Set an example and help people feel more at ease by introducing yourself first at the start of the meeting. One purpose of your introduction is to build trust and credibility, so share a few professional highlights such as companies you’ve worked for, notable projects, and your areas of expertise. To avoid bragging, make sure you shine the spotlight back on your team and share how you hope to support them and why you’re excited to work together. Mention a few fun personal facts to build rapport—like your favorite foods, memorable trips, or hidden talents. However, don’t go overboard; keeping your introduction short and sweet will make it more memorable and help people stay engaged.
5Provide an opportunity for questions
In your introductory meeting, people might want to know more about how you’ll be working together, the expectations you have as a manager, your team’s overall purpose, and more. Adding a section for questions in the agenda ahead of time will help people come prepared with their top questions. Be an active listener and remember it’s okay not to have the answers for everything—your team will appreciate honesty and transparency! If you aren’t able to address everyone’s questions during the meeting, you can schedule one-on-ones with people to continue the conversations.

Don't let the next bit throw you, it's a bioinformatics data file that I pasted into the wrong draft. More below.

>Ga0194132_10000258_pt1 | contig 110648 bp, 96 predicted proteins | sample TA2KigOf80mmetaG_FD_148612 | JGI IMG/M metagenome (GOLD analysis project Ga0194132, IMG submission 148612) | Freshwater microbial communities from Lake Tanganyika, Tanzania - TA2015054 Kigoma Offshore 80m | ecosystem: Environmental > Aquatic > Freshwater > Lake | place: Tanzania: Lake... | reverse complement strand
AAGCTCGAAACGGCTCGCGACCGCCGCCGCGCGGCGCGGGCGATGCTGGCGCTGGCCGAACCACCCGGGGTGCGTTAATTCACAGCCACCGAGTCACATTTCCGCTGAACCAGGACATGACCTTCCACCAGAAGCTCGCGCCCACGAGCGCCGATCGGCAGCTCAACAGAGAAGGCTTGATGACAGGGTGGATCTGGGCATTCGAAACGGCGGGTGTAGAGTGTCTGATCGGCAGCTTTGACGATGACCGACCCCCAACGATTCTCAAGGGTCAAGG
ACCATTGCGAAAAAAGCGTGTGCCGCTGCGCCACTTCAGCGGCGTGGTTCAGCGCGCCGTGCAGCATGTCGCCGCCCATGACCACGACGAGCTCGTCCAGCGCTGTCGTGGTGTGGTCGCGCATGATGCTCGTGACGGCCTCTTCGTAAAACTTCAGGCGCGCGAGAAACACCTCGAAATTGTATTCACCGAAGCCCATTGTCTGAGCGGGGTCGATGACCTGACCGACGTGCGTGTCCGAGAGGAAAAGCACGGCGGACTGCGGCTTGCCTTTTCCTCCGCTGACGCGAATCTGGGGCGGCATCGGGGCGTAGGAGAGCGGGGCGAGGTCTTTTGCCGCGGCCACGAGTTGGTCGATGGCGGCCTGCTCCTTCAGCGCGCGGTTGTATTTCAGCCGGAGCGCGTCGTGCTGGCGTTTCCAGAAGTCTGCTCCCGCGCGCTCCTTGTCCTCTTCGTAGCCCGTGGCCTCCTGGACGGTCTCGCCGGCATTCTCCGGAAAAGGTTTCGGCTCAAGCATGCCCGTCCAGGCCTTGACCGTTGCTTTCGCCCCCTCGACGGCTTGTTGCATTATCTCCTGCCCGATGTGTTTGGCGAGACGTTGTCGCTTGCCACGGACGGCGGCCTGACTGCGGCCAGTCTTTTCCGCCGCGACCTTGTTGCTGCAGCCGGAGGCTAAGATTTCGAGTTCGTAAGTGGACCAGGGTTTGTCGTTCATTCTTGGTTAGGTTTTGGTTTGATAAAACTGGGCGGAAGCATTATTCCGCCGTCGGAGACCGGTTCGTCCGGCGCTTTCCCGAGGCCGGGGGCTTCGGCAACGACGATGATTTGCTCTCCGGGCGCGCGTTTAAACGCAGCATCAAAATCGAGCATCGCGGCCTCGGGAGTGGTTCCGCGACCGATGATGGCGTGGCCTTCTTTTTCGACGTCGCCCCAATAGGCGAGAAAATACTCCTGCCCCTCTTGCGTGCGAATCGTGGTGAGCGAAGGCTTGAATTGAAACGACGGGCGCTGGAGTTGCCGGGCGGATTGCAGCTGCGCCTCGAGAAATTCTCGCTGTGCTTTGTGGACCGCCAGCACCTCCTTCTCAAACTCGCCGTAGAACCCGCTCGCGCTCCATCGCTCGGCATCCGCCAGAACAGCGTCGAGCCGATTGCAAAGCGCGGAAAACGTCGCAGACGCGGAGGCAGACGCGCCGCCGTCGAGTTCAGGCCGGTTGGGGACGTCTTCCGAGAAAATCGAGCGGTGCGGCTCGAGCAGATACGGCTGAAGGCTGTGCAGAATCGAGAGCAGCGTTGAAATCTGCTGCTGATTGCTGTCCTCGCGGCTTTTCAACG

Setting expectations in your introductory meeting is a key step for building a thriving team culture from the start. When your employees’ expectations are aligned with yours and each other’s, everyone knows what the path to success looks like and stays unified as a team. Set expectations in your introductory meeting by reviewing how you’ll work together and your team’s rules for performance, behavior, communication, and more.